10th May 1987. The day my husband and I ran the London Marathon. For 5 months it had taken over our lives and now the day had arrived. It started at 5am with toast and coffee. Everything had been packed the night before for a quick getaway.


By 6am we had met up with 20 of our running club friends and we were making our way to Waterloo Station. Half of us were to goto the Blackheath start and half, including me, to Greenwich Park where we were among the first to arrive. It was a beautiful morning, ideal for running. Slowly the Park filled with runners and you could feel the excitement rising.


At 8.30am, with one hour to go, it was time to put on the Vaseline, pin on my number and put on my black plastic bin bag. I wished everyone good luck and with butterflies in my stomach, my friends and I made our way to the start. As I stood listening to "Chariots of Fire"over the loudspeakers I hoped that the months of training had been enough to see me over the next 26 miles.


Suddenly the chimes of Big Ben rang out, the cannon boomed - and we were off! Well, almost. It took us 4 minutes to walk to the Start. Then, with a cheery wave to the cameras, we started to run.


Crowds of people lined the roads cheering us on.We ran side by side with Noddy, Superman and even Bernie Clifton and"Ostrich". At 3 miles we converged with the Blackheath starters: it was like meeting old friends, each cheering the other on.


The first landmark, at 6 miles, was the Cutty Sark - a memorable sight - and then on to Tower Bridge resplendent in the sun.The crowds seemed hundreds deep, all cheering and waving. We had run 12 miles.The first half had seemed easy with no problems, but now ahead was the long haul around the Isle of Dogs.


The crowds disappeared and all you could hear was the plodding of feet on tarmac and the huffing and puffing of fellow runners. We carried steadily on looking out for the arches of balloons which meant another mile had passed.


At 17 miles I started to feel tired and slowed down but urged my friends, who were still feeling strong, to go on ahead. I gently jogged my way through 18, 19 and 20 miles. With the street bands echoing in my ears it was getting harder and harder to keep going, my legs were getting heavy and I had to concentrate to push myself on. We were now coming back towards Tower Bridge and the crowds were thickening again.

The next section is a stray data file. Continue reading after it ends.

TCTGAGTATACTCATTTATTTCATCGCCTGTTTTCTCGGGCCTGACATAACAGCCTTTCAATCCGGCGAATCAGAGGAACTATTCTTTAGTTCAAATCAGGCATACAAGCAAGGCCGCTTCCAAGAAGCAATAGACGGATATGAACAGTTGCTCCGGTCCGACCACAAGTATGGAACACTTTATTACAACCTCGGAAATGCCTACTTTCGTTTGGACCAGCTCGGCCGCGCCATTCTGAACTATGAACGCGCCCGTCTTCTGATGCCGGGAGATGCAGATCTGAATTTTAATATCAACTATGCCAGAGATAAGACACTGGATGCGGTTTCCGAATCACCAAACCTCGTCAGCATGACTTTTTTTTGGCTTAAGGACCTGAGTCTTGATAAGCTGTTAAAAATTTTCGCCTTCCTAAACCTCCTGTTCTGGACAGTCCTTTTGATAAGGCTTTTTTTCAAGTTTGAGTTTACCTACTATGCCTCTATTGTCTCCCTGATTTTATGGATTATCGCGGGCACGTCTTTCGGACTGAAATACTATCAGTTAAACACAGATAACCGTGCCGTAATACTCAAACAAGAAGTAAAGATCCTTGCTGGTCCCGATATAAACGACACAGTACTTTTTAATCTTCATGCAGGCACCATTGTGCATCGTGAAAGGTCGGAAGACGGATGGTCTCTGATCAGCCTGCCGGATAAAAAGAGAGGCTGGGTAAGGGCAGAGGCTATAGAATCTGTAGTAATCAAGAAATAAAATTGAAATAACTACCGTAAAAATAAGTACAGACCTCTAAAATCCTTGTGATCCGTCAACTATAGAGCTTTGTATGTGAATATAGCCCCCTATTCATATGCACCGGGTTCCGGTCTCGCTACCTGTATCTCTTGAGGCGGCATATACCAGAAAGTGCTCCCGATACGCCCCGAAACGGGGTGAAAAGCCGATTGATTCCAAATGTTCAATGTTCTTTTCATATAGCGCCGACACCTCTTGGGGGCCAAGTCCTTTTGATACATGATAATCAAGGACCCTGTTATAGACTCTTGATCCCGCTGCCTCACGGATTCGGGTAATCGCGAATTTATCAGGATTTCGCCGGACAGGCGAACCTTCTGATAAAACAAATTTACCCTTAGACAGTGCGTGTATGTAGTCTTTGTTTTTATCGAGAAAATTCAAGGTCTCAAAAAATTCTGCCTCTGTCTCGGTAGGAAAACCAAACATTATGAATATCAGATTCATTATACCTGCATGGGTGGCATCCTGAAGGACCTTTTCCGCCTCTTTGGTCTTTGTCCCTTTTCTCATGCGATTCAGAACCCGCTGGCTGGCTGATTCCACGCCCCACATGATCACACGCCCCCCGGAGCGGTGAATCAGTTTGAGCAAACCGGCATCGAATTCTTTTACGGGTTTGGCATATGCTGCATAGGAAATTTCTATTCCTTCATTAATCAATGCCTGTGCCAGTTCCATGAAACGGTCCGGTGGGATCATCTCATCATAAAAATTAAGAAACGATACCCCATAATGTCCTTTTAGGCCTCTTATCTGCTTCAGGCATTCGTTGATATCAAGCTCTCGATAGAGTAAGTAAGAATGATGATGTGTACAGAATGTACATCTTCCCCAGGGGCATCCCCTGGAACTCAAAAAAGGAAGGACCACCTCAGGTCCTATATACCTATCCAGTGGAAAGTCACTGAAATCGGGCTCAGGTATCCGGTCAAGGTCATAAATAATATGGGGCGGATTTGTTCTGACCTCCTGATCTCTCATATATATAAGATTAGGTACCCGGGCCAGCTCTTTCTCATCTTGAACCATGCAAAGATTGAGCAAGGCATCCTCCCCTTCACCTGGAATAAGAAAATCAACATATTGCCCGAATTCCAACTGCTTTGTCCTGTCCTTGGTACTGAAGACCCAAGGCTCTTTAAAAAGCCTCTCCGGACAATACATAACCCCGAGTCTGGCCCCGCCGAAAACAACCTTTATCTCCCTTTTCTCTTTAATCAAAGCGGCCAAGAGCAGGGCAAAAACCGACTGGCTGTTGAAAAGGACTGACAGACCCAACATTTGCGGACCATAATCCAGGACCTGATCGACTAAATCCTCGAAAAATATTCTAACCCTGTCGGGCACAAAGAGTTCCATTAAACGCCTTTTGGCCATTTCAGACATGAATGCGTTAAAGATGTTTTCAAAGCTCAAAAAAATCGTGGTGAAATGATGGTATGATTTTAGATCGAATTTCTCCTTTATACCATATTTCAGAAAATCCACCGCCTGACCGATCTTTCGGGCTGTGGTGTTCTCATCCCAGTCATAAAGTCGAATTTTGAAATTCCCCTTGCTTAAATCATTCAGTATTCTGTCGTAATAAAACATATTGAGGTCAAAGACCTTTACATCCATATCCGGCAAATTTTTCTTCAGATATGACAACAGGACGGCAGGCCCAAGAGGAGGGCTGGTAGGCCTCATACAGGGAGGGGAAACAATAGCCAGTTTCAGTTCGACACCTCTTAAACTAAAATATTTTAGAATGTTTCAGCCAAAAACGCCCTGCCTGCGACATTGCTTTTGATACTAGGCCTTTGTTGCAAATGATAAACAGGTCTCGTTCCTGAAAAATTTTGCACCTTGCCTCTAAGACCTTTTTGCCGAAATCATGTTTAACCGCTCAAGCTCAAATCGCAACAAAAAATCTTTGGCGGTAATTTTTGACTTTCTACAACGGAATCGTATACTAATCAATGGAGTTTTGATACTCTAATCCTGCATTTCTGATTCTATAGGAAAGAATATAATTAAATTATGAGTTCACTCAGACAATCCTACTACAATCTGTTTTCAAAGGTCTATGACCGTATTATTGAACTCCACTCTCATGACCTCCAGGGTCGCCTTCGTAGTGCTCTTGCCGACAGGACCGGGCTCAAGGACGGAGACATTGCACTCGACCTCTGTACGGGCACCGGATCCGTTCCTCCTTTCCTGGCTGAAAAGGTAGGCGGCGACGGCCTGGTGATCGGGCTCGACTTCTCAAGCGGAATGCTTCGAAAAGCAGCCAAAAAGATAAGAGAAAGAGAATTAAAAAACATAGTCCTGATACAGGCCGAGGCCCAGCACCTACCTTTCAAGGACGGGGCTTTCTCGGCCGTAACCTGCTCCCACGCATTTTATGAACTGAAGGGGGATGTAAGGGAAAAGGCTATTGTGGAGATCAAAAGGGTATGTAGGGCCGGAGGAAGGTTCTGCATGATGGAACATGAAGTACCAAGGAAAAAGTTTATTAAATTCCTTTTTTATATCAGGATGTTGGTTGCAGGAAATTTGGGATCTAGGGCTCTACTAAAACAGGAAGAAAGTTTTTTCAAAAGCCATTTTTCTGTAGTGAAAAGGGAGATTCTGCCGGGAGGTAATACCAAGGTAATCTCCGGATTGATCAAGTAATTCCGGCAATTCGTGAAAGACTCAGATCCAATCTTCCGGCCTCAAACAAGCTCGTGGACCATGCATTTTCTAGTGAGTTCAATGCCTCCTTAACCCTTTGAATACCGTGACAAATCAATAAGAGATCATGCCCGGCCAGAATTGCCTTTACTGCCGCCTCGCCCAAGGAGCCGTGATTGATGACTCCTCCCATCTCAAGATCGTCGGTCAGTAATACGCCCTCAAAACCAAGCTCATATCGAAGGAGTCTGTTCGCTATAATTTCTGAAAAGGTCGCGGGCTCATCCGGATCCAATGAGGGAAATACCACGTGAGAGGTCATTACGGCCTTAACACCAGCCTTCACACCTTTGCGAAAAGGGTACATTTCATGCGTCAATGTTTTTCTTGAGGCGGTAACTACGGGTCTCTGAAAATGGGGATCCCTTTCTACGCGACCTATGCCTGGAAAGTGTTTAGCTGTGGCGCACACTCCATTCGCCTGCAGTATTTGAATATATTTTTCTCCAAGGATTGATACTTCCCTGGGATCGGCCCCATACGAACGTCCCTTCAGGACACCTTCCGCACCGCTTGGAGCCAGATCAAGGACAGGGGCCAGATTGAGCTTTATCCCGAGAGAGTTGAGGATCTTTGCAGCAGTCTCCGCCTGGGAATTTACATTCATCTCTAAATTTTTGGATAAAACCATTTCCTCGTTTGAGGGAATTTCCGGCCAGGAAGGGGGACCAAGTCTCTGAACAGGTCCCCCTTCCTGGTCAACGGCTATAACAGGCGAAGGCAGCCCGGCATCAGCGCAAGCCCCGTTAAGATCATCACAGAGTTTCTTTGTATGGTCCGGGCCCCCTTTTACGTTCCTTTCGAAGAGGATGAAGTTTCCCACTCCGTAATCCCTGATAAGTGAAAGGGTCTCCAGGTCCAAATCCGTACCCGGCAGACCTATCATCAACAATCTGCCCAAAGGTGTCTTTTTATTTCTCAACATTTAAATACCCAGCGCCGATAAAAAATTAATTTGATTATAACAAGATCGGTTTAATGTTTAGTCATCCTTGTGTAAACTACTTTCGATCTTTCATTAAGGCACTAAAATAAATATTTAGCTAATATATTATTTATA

At 22 miles I was still running! Only 4 miles togo - but I was so tired - and then, around the corner came the famous cobbles.They were my downfall. So hard to run on even with the carpet. I had to stop and walk. Never mind, all was not lost.


Eventually with legs like lead and a super human effort, I started off again but was so tired that it didn't last long. I decided that if I was to get to the finish I would have to walk and then jog for a while. The crowds became a blur. Every time I stopped to walk I could hear them egging me on. I wanted them all to go away and let me suffer alone. 


At Hungerford Bridge I saw my friends. To their question "was I alright?" I put on a brave smile and replied "yes, I'm doing fine". I was starting to feel better now and with only 2 miles to go I felt I was going to make it.


Down the Mall towards Buckingham Palace, then round the corner into the last mile. The longest mile I have ever run. I could hear the loudspeakers slowly getting louder. When was I ever going to get to the Finish? There was Big Ben ahead and, finally, Westminster Bridge. I had made it! In 4 hours 10 minutes. I had run the London Marathon.


With tears in my eyes and a lump in my throat -and very sore legs - I collected my medal.


After the noise of the crowds, the silence was uncanny with bodies stretched out everywhere recovering from their efforts. I made my way to Jubilee Gardens where I met up with all my friends. Congratulations all round. Everyone had done well. My husband, Derek, had finished in 3hrs 4minutes. After a well deserved drink and something to eat we all drifted home, tired and sore but happy. The elation lasted for days afterwards. The London Marathon was an experience I shall never forget.


Julie Button